The beginning of January means one thing for most athletes: it’s time to set goals for the upcoming year. But there’s more than one way to skin the goal-setting cat, and different methods work better for different people and different types of goals.
If you’ve been around the fitness world for very long, you’ve probably heart about SMART Goals (an acronym that stands for Specific, Measurable, Achievable, Relevant and Time-bound). Making SMART Goals is a very popular method of goal-setting, because it can really help you narrow your focus and set a plan for success. Oftentimes, this method also includes writing your goal in the present-tense, which is thought to help train your mindset to treat the goal as an inevitability, rather than something far-off in the future. For example, if you want to improve your 2k time, your goal could be, “I can row 2k meters in under 7 minutes by May 1, 2019.” If you want to improve your coaching, your goal could be, “I am enrolled in the Dark Horse Academy Spring 2019 cohort, and complete the full program by August 1, 2019.” You get the idea.
However, SMART Goals can sometimes feel restrictive or overly specific. While the specificity can be helpful for some who struggle with broader goals like “eat better” or “work out more,” defining just one (or a few) super finite goals doesn’t work for all personality types, lifestyles, or objectives, as they leave little room for adjustment along the way.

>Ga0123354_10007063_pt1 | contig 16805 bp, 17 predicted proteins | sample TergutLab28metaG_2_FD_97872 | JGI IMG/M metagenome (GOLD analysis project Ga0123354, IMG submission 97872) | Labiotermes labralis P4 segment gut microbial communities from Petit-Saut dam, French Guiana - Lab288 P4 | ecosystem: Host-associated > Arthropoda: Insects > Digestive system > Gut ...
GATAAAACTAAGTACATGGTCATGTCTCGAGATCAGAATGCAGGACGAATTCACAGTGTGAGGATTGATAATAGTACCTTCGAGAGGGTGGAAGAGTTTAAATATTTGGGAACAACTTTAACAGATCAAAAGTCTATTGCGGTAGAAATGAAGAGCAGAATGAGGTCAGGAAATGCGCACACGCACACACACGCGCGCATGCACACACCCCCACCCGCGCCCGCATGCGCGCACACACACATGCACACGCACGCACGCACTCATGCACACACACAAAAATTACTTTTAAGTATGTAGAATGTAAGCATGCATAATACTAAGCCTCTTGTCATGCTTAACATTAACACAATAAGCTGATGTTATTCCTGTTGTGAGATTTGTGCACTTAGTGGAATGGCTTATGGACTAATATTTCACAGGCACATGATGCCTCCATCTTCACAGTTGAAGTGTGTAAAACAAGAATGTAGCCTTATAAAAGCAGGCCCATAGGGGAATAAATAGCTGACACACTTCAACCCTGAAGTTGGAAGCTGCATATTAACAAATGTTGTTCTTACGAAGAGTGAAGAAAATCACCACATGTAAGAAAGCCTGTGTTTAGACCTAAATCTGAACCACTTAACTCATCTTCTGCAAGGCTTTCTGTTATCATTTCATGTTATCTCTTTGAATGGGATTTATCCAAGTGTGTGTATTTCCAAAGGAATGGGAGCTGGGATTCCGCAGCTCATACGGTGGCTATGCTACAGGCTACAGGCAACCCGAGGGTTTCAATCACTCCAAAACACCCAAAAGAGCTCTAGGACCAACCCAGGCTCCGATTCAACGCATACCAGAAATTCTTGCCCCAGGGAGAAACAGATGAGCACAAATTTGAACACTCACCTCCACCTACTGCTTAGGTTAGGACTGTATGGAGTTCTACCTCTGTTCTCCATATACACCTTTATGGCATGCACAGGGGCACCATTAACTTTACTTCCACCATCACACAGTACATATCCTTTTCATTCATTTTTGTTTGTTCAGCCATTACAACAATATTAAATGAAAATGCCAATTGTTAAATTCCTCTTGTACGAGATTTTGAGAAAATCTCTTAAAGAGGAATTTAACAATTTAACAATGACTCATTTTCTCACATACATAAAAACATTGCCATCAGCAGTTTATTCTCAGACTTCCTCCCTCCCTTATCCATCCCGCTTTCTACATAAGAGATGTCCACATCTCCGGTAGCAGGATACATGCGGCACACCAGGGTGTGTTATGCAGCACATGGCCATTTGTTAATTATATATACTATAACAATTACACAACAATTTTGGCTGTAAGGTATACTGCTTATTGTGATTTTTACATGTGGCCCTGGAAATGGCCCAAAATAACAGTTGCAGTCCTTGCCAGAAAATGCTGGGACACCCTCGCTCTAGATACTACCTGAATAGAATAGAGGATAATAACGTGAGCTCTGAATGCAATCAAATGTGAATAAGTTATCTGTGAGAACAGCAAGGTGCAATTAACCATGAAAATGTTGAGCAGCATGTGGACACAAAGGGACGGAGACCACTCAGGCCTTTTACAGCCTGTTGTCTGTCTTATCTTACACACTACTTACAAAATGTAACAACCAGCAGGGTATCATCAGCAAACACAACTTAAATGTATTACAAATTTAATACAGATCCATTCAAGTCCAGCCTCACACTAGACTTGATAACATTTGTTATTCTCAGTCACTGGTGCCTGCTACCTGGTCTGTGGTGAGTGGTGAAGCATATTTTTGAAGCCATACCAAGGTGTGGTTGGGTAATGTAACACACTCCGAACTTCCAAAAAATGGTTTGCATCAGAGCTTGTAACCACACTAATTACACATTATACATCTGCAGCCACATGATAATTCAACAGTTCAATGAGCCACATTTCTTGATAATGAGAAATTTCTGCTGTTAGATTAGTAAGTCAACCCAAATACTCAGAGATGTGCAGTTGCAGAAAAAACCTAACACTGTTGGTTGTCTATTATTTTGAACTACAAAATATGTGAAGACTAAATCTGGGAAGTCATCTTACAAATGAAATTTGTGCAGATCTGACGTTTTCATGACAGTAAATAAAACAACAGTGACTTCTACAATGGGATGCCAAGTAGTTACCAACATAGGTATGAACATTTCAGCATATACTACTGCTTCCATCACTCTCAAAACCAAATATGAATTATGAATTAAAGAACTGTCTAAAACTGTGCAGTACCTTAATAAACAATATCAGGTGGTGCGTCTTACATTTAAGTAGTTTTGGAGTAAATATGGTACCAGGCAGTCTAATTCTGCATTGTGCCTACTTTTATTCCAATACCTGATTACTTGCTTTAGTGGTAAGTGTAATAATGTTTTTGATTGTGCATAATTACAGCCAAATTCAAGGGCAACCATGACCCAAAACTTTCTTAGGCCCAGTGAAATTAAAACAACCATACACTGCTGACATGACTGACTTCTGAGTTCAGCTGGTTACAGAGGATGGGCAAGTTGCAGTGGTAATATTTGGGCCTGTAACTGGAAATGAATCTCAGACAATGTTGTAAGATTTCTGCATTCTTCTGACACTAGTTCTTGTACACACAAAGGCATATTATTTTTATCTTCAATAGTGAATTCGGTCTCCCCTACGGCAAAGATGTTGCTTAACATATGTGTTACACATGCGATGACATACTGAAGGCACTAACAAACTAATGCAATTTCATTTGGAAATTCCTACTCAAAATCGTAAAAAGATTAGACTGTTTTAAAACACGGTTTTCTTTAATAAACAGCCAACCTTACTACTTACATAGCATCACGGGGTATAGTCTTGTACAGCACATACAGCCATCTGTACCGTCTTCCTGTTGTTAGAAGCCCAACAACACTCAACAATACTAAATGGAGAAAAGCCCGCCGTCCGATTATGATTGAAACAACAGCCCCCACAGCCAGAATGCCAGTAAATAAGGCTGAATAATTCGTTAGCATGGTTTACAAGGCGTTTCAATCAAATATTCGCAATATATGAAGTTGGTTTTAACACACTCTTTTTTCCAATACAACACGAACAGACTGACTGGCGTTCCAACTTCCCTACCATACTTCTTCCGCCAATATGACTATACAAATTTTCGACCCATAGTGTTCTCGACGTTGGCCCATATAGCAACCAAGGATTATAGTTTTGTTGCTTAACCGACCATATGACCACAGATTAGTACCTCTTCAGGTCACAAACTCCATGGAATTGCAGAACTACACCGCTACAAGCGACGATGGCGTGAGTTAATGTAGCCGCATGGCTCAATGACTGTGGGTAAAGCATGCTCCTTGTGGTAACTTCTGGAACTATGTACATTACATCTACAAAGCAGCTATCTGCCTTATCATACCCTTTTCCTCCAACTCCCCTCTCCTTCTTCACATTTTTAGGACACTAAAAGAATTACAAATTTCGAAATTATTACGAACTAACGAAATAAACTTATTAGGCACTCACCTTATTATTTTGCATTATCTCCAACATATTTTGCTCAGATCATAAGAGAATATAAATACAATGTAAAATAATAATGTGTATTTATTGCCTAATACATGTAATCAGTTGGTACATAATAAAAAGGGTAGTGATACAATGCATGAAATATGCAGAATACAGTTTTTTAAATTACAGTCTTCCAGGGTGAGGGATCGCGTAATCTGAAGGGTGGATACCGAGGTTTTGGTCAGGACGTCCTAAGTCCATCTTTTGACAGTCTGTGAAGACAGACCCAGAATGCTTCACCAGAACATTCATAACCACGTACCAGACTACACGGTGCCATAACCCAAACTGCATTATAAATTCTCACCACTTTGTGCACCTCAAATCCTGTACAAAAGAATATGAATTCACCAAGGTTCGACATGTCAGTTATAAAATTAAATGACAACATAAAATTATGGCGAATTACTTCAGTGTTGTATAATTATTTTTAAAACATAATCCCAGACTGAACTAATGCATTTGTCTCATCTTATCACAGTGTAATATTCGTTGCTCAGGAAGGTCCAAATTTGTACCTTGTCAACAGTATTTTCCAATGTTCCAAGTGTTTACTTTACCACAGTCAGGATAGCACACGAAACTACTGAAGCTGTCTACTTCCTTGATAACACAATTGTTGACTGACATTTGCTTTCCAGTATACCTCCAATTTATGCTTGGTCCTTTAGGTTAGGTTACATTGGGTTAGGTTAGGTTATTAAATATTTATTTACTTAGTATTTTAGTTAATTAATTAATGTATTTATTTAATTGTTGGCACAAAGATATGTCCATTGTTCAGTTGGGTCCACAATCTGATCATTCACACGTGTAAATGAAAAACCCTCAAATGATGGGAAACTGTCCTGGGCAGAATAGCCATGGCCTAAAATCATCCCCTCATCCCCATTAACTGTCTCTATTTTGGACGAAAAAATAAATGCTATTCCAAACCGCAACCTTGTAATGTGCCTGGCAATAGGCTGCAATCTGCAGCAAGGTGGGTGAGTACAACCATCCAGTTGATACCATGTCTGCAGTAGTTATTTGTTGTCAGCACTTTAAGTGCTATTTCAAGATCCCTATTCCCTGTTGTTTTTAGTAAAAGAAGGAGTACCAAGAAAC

Another popular way to achieve your goals throughout the year is by setting monthly mini-goals. For example, maybe in January you commit to going to the gym 3x/week no matter what; in February you decide to not drink any alcohol; in March you spend one day each week organizing and de-cluttering your house. This method is helpful for people who find it hard to stay motivated with longer-term goals, and it also is useful because you can adapt your goals throughout the year to reflect what you feel would serve you the best in any given month.
The downside to this method is that not all goals can be accomplished in just one month. However, it can easily complement your longer-term goals, whether by syncing them up and using your monthly goals to make progress on your longer term goals, or by using your monthly goals to provide a more casual, shorter-term focus for yourself that gives you a necessary mental break from your long-term focus.
The last type of goal setting that we’ll talk about is one that has gained popularity in the past few years: theme goals. This is where you pick a challenge, theme, or word that becomes your focus for a period of time. For example, you might choose a different word for each month, like “focus,” “presence,” “family,” etc. – or even pick one word for the entire year. This type of goal setting can be great if you are a bigger-picture thinker, and feel held back by more tightly controlled, specific goals. The word becomes a guide for all of the major decisions that you will make over that period of time, and can help provide an anchor for people who feel prone to switching gears too frequently in their lives.
Theme goals aren’t fool-proof either, of course. They lack the specificity that many people desire to stay accountable, and without any real benchmarks for success, progress is extremely subjective. However, theme goals can provide a great framework for creating cohesive SMART or mini-goals.
Are you setting any goals for 2019? Did I miss your favorite type of goal setting? Let us know in the comments.
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